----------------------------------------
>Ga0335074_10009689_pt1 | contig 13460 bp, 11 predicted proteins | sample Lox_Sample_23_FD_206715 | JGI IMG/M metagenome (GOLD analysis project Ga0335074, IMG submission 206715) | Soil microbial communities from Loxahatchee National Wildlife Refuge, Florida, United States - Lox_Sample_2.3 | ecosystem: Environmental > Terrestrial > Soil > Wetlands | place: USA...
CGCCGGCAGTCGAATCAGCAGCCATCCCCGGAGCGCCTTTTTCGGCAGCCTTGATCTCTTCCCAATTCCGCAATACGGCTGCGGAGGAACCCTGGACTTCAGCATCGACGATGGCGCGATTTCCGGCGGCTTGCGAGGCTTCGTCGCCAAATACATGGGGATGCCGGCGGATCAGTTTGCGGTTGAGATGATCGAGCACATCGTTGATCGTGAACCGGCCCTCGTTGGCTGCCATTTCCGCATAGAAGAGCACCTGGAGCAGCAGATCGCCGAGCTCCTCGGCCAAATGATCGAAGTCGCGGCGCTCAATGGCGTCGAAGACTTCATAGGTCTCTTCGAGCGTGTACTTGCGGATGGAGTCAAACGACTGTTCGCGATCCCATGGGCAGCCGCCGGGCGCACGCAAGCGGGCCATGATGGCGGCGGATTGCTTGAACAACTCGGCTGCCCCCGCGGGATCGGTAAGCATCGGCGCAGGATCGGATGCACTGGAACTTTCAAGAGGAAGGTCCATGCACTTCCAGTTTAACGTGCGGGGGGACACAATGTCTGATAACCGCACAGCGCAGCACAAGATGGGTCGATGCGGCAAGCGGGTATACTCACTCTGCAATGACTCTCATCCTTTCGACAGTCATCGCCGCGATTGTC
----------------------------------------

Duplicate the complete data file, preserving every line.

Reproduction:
>Ga0335074_10009689_pt1 | contig 13460 bp, 11 predicted proteins | sample Lox_Sample_23_FD_206715 | JGI IMG/M metagenome (GOLD analysis project Ga0335074, IMG submission 206715) | Soil microbial communities from Loxahatchee National Wildlife Refuge, Florida, United States - Lox_Sample_2.3 | ecosystem: Environmental > Terrestrial > Soil > Wetlands | place: USA...
CGCCGGCAGTCGAATCAGCAGCCATCCCCGGAGCGCCTTTTTCGGCAGCCTTGATCTCTTCCCAATTCCGCAATACGGCTGCGGAGGAACCCTGGACTTCAGCATCGACGATGGCGCGATTTCCGGCGGCTTGCGAGGCTTCGTCGCCAAATACATGGGGATGCCGGCGGATCAGTTTGCGGTTGAGATGATCGAGCACATCGTTGATCGTGAACCGGCCCTCGTTGGCTGCCATTTCCGCATAGAAGAGCACCTGGAGCAGCAGATCGCCGAGCTCCTCGGCCAAATGATCGAAGTCGCGGCGCTCAATGGCGTCGAAGACTTCATAGGTCTCTTCGAGCGTGTACTTGCGGATGGAGTCAAACGACTGTTCGCGATCCCATGGGCAGCCGCCGGGCGCACGCAAGCGGGCCATGATGGCGGCGGATTGCTTGAACAACTCGGCTGCCCCCGCGGGATCGGTAAGCATCGGCGCAGGATCGGATGCACTGGAACTTTCAAGAGGAAGGTCCATGCACTTCCAGTTTAACGTGCGGGGGGACACAATGTCTGATAACCGCACAGCGCAGCACAAGATGGGTCGATGCGGCAAGCGGGTATACTCACTCTGCAATGACTCTCATCCTTTCGACAGTCATCGCCGCGATTGTC